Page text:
The ECCE annual app challenge started in 2015 and continued earlier this year (2021). This year was my second time participating. Like last year, we spent the entire week working virtually, which helped reduce commute time but was instead spent waiting for the other person’s screen to unfreeze. I am proud of our team for being the first at McMaster University to win the competition.

One of the first and most important obstacles was how to approach the theme. The theme this year, based on one of the UN sustainable development goals, was reducing inequality in Canada, and we had to brainstorm significant issues that disproportionately affect communities, such as food insecurity, green space, or the looming wealth gap. There are countless issues that can and should be addressed in Canada, but given our expertise and the amount of geospatial data available, we decided to use geospatial web applications to elucidate the unequal exposure of air pollution on disadvantaged groups of people in Canada.

Raj (left), Sherry (center), and Emma (right).

Our team, Raj, Emma, and I, with the guidance of Pat DeLuca, brainstormed, designed, and created a website using ArcGIS Hub with the aim to reveal the unequal exposure of air pollution across Canada. We set each other’s responsibilities early on with modifications along the way, and this was a crucial part of our great teamwork. Raj researched the information included on the website and the 4 Web Apps we included on the website. Emma was involved in finding and manipulating the data and creating the video. My main priority was to create the website. I added all the photos, information, text, and instructions on how to use the Web Apps. Teamwork was important because many of the applications were only accessible to our own accounts so the work was not shareable. There were countless times when we had to ask Raj to change one word or colour in each of the four Web Apps. We all spent a lot of effort on our own responsibilities and thankfully it all fell into place.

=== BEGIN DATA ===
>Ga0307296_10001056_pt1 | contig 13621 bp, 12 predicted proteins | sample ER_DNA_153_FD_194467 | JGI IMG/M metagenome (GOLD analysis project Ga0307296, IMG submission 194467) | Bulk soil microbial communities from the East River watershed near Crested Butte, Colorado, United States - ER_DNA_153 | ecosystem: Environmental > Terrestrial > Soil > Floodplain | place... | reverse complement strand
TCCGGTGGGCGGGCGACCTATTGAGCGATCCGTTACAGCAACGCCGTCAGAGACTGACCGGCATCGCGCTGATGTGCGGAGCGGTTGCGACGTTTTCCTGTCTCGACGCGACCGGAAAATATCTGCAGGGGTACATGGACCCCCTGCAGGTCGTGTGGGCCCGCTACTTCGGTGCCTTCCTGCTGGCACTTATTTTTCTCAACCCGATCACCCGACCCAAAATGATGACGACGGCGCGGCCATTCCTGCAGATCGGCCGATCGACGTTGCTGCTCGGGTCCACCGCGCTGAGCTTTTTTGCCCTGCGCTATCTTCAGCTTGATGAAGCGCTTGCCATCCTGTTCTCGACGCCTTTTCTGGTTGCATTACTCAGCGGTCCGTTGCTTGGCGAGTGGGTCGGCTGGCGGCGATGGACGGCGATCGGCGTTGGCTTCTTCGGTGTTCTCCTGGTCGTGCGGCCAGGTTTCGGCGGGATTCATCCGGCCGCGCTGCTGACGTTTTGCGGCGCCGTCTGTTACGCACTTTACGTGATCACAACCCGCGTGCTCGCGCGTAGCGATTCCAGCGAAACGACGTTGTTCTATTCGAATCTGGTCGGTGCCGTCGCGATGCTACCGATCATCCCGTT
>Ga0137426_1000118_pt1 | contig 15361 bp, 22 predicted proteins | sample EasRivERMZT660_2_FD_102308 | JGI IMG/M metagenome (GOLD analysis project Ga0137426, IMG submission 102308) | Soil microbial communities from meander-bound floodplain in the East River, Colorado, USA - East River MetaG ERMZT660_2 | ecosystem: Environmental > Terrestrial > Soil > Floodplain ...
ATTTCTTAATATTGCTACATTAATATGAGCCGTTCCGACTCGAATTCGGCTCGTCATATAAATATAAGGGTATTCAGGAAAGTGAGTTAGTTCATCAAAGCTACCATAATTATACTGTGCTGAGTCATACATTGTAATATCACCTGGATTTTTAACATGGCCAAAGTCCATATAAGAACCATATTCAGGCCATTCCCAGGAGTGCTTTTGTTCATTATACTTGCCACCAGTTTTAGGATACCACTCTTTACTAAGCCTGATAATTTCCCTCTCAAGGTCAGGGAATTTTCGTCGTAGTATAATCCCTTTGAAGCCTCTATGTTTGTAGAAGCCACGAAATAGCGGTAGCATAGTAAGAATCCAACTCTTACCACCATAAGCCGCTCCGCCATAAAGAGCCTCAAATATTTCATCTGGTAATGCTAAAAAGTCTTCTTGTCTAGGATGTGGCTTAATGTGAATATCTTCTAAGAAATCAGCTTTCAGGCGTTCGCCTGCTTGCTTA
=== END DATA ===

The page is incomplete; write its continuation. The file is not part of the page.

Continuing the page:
Greyscale image of cloudy sky with the caption "Does Air Discriminate?"

Does air discriminate? I chose this opening title for our website because it conveys the message that there is something nefarious acting on the air conditions for different people. This situation is also an example of environmental racism. Of course, air does not discriminate, yet we find a disproportionate burden of poor air quality in certain areas. These areas are typically populated by people who have low-income, or who are members of indigenous communities and/or other visible minorities. Thus, we decided to group the vulnerable groups into 2 major groups: Black, Indigenous, and other People of Colour (BIPOC), and those in unstable financial situations (income and employment status). These groups are very strong indicators of poor air conditions.

Often, the problem is a positive feedback loop. As I mentioned on the home page, visible minorities may be predisposed to cheaper housing in disadvantaged areas with more pollution sources. With unstable financial situations, it may be harder to get medical help, thus perpetuating poorer health and decreased productivity at work which ties with financial insecurity. I think it is important to help people in disadvantaged situations since we do not get to choose where we are born, and helping each other builds stronger communities.

A simple map showing examples of census tract boundaries.
Example of census tract boundaries in Hamilton, Ontario